NYT : Musharraf Refuses to Say When Emergency Will End

Saturday, November 17, 2007

Musharraf Refuses to Say When Emergency Will End

By DAVID ROHDE | November 18, 2007

ISLAMABAD, Pakistan, Nov. 17 — Continuing to defy the United States, Pakistan’s president, Gen. Pervez Musharraf, declined to tell a senior American envoy on Saturday when he would lift a two-week-old state of emergency, Pakistani and western officials said.

In a two-hour, face-to-face meeting with Deputy Secretary of State John D. Negroponte — who had been expected to urge the president to end the emergency — General Musharraf said he would do so when security improves in the country. Mr. Negroponte is the United States’ second highest ranking diplomat.

“The president said, ‘I have noted your concerns and I think I will address all of these,’ ” a close aide to General Musharraf said.

A Western diplomat declined to comment on the meeting, but said it would take time to determine whether the American message had an impact on General Musharraf.

“In diplomacy, things don’t happen instantaneously,” said the diplomat, who spoke on condition of anonymity. “He came with a very strong message and he delivered a very strong message.”

General Musharraf’s defiance continues to be a major embarrassment for the Bush administration, which has provided more than $10 billion in aid to the military leader’s government since 2001 and declared him a valued ally. Ten days ago, President Bush personally telephoned General Musharraf and asked him to end the state of emergency, with no result.

On Nov. 3, the general declared de facto martial law in Pakistan, blacked out independent news stations and arrested an estimated 2,500 opposition politicians, lawyers and human rights activists. The move, which General Musharraf has said is an effort to curb terrorism, is widely seen by Pakistanis as an effort by the increasingly unpopular ruler to cling to power.

American officials had said that Mr. Negroponte would carry a blunt warning to the Pakistani leader to end the emergency, release all prisoners, resign from his post as army chief and hold free and fair elections in January. The first-ever director of national intelligence and a longtime diplomat, Mr. Negroponte is known as a tough negotiator.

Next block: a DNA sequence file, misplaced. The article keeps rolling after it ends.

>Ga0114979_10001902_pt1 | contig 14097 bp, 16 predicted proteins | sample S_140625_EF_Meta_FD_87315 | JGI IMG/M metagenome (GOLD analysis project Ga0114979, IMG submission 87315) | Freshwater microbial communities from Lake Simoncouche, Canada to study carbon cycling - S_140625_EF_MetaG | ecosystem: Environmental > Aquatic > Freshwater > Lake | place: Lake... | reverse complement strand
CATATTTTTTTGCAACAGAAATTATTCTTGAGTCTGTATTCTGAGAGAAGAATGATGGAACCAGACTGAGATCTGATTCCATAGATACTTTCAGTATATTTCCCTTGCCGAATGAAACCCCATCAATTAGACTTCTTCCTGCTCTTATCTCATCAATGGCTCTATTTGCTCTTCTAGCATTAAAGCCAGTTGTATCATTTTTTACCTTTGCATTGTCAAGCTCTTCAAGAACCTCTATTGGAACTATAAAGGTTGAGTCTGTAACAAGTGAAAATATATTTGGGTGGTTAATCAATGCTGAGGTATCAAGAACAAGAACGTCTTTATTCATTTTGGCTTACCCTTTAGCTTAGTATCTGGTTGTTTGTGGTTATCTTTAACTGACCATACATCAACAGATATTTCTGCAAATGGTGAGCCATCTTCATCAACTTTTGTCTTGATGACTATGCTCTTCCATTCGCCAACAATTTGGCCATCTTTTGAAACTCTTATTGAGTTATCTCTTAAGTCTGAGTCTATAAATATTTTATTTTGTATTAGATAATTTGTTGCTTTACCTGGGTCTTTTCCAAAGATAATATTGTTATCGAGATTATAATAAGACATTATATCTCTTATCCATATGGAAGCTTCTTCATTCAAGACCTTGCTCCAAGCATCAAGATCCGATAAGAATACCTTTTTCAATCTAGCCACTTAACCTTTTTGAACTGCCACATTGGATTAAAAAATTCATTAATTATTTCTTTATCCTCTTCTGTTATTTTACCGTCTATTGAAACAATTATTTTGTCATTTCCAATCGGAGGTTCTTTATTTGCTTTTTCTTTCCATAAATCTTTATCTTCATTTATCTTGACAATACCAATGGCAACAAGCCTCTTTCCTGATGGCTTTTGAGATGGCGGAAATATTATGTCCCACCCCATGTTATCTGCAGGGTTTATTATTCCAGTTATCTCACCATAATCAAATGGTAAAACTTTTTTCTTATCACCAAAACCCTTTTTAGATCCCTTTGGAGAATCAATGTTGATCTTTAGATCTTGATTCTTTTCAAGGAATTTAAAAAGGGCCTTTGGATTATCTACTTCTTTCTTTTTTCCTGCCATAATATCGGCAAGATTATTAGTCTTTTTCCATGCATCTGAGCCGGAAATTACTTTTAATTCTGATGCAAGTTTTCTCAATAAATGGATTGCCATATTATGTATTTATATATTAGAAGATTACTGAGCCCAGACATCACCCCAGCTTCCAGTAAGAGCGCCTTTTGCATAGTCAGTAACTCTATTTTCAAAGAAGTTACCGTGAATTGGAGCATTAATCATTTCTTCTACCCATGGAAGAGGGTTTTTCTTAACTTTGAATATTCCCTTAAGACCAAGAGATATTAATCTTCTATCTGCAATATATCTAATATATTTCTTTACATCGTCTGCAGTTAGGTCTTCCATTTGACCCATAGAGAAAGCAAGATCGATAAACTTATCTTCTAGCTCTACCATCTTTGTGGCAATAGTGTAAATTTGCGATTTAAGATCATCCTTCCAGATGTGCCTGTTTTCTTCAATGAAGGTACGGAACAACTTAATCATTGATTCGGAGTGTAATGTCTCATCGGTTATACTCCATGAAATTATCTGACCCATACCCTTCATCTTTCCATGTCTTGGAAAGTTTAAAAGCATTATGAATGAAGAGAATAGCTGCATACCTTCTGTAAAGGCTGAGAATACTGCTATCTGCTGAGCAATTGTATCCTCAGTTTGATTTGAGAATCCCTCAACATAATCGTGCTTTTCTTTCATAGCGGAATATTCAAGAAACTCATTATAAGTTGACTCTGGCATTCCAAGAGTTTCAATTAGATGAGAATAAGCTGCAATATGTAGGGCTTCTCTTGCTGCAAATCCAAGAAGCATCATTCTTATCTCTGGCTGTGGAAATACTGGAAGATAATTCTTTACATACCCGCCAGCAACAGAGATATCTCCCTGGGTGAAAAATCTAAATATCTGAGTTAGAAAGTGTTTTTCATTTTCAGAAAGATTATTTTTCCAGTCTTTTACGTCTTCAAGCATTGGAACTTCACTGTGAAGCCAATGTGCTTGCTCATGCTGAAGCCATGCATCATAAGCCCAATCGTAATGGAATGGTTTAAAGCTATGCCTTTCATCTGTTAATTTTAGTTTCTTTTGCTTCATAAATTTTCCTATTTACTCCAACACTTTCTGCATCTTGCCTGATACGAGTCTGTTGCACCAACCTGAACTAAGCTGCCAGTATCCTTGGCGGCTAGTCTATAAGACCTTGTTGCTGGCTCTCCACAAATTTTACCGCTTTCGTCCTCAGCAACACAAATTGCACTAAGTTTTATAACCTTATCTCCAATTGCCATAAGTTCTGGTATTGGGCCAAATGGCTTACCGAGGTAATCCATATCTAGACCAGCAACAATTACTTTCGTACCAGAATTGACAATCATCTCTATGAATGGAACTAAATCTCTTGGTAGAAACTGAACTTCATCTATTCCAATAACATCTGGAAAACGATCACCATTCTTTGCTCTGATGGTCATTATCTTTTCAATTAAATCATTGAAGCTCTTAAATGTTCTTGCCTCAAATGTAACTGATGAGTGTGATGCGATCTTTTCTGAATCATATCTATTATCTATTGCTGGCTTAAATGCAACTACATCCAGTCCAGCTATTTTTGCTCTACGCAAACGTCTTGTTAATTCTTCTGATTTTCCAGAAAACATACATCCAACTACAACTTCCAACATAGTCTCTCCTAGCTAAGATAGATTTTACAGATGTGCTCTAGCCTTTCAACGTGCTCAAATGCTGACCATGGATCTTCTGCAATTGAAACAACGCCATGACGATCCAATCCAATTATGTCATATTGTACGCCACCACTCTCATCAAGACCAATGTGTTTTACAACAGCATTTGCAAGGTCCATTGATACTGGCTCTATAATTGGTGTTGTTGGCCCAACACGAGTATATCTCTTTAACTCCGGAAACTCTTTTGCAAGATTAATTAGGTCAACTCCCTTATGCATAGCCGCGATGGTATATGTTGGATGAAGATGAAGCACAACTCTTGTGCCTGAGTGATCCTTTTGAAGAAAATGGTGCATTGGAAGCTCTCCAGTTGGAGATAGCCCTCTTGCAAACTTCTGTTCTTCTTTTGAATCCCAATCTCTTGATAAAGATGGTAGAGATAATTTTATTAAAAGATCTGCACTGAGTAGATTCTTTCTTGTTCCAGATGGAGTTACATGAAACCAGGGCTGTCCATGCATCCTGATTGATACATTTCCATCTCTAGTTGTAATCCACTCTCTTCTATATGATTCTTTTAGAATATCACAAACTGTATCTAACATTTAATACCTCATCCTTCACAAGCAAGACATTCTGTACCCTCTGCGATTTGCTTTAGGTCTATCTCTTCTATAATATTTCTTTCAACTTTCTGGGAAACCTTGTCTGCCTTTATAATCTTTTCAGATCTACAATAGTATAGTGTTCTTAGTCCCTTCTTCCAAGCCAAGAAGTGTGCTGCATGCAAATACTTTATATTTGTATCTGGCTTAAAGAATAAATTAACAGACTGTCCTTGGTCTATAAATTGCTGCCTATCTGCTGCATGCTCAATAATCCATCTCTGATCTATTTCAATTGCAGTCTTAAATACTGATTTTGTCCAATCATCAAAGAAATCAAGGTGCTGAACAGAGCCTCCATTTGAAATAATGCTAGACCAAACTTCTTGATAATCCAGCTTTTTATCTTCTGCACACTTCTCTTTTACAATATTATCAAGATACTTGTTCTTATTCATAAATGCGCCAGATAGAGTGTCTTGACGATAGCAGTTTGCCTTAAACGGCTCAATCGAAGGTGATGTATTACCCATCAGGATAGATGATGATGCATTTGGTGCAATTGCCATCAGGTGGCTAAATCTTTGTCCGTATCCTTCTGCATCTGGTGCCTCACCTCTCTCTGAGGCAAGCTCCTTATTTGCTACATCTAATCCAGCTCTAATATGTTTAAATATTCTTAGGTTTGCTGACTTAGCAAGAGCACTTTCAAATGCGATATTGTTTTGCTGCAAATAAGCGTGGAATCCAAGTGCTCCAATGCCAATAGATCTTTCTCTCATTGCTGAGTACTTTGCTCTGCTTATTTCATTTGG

In a sign of General Musharraf’s growing isolation, the secretary general of the main political party backing General Musharraf called for an end to the emergency on Saturday. The leader, Mushahid Hussain, said that ending the state of emergency would cause “less tension, less political conflict and less polarization.”

“The national interest would be better served,” Mr. Hussain said in an interview with Dawn News, a Pakistani television channel. “The emergency has been having a very negative impact, both at home and abroad.”

A second western diplomat said General Musharraf would not want to be seen as bowing to American pressure and was unlikely to lift the emergency in the next several days. But the diplomat, who like others would not speak for attribution because they did not want to complicate relations with Pakistani officials, said the president would eventually face criticism from fellow military officers.

“I think sooner or later his military colleagues are going to have to start whispering to him that concession and change is necessary,” the diplomat said.

Before meeting with General Musharraf, Mr. Negroponte met with Gen. Ashfaq Parvez Kayani, the deputy commander of Pakistan’s army. Mr. Kayani, a pro-western moderate, is General Musharraf’s designated successor to head the army and is widely believed to want to remove the military from politics and to focus on securing the country.

Western diplomats believe that Pakistan’s army still supports General Musharraf, but that there is unease with his leadership. With the army facing a growing insurgency from Islamic militants in the northwest, generals are eager to have an army chief who is focused solely on military matters and not distracted by politics, they said.

Twice in Pakistan’s history, senior generals have asked military rulers to resign when their conduct was deemed to be damaging to the army as an institution.

American and Pakistani officials declined to comment on the meeting between Mr. Negroponte and General Kayani. Pakistani officials said that General Kayani also attended a subsequent meeting between Mr. Negroponte and General Musharraf.

On Saturday, speculation also swirled about American intentions. After arriving in Islamabad on Friday, Mr. Negroponte telephoned the opposition leader Benazir Bhutto after she was released from three days of house arrest in the eastern city of Lahore.

Mr. Negroponte also met Tariq Aziz, secretary of the National Security Council and a close aide of General Musharraf.

Mr. Aziz served as a back-channel negotiator in an American effort to broker a deal between General Musharraf and Ms. Bhutto that would create an alliance of pro-western moderates that could counter rising militancy in the country. American officials hoped that Ms. Bhutto’s presumed popularity in Pakistan would bolster General Musharraf’s low standing. The president’s declaration of de facto martial law appears to have scuttled any deal, for now.

European diplomats and Pakistani analysts have long questioned the viability of an American-engineered Bhutto-Musharraf alliance. Any government they form would be viewed as a puppet of the United States, they said.

Carlotta Gall contributed reporting from Islamabad.